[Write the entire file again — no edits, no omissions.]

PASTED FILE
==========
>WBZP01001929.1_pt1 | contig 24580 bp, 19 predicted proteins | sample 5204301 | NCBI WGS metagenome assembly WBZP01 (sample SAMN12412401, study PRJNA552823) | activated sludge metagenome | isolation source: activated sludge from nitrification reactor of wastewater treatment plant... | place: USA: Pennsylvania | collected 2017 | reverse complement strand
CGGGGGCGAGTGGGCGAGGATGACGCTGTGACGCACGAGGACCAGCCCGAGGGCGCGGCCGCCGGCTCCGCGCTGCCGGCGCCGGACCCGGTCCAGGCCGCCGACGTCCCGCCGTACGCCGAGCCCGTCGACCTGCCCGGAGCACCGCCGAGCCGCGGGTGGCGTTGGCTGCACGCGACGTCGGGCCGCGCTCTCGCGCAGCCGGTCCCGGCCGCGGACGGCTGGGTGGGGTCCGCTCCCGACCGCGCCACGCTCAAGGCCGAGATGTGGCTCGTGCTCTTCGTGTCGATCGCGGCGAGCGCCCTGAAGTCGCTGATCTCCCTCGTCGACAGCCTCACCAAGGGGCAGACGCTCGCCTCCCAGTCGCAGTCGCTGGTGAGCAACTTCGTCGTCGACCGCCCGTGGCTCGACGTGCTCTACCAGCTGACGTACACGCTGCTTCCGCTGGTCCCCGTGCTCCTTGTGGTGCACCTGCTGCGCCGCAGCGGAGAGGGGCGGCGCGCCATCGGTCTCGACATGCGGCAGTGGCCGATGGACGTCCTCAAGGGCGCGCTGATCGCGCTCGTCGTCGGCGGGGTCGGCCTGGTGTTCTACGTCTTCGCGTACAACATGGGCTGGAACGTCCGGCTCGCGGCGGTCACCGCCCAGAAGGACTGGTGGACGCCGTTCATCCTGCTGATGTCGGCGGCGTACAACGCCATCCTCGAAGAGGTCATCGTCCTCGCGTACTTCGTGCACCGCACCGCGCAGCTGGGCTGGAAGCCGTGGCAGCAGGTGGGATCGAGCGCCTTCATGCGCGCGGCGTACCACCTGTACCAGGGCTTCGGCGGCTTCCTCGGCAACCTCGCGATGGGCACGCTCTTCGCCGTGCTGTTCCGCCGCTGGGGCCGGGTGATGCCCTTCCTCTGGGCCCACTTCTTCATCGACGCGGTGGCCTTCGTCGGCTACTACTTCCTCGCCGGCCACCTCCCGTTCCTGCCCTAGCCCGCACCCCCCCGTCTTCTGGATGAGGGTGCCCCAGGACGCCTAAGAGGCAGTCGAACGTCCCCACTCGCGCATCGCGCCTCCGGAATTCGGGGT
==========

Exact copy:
>WBZP01001929.1_pt1 | contig 24580 bp, 19 predicted proteins | sample 5204301 | NCBI WGS metagenome assembly WBZP01 (sample SAMN12412401, study PRJNA552823) | activated sludge metagenome | isolation source: activated sludge from nitrification reactor of wastewater treatment plant... | place: USA: Pennsylvania | collected 2017 | reverse complement strand
CGGGGGCGAGTGGGCGAGGATGACGCTGTGACGCACGAGGACCAGCCCGAGGGCGCGGCCGCCGGCTCCGCGCTGCCGGCGCCGGACCCGGTCCAGGCCGCCGACGTCCCGCCGTACGCCGAGCCCGTCGACCTGCCCGGAGCACCGCCGAGCCGCGGGTGGCGTTGGCTGCACGCGACGTCGGGCCGCGCTCTCGCGCAGCCGGTCCCGGCCGCGGACGGCTGGGTGGGGTCCGCTCCCGACCGCGCCACGCTCAAGGCCGAGATGTGGCTCGTGCTCTTCGTGTCGATCGCGGCGAGCGCCCTGAAGTCGCTGATCTCCCTCGTCGACAGCCTCACCAAGGGGCAGACGCTCGCCTCCCAGTCGCAGTCGCTGGTGAGCAACTTCGTCGTCGACCGCCCGTGGCTCGACGTGCTCTACCAGCTGACGTACACGCTGCTTCCGCTGGTCCCCGTGCTCCTTGTGGTGCACCTGCTGCGCCGCAGCGGAGAGGGGCGGCGCGCCATCGGTCTCGACATGCGGCAGTGGCCGATGGACGTCCTCAAGGGCGCGCTGATCGCGCTCGTCGTCGGCGGGGTCGGCCTGGTGTTCTACGTCTTCGCGTACAACATGGGCTGGAACGTCCGGCTCGCGGCGGTCACCGCCCAGAAGGACTGGTGGACGCCGTTCATCCTGCTGATGTCGGCGGCGTACAACGCCATCCTCGAAGAGGTCATCGTCCTCGCGTACTTCGTGCACCGCACCGCGCAGCTGGGCTGGAAGCCGTGGCAGCAGGTGGGATCGAGCGCCTTCATGCGCGCGGCGTACCACCTGTACCAGGGCTTCGGCGGCTTCCTCGGCAACCTCGCGATGGGCACGCTCTTCGCCGTGCTGTTCCGCCGCTGGGGCCGGGTGATGCCCTTCCTCTGGGCCCACTTCTTCATCGACGCGGTGGCCTTCGTCGGCTACTACTTCCTCGCCGGCCACCTCCCGTTCCTGCCCTAGCCCGCACCCCCCCGTCTTCTGGATGAGGGTGCCCCAGGACGCCTAAGAGGCAGTCGAACGTCCCCACTCGCGCATCGCGCCTCCGGAATTCGGGGT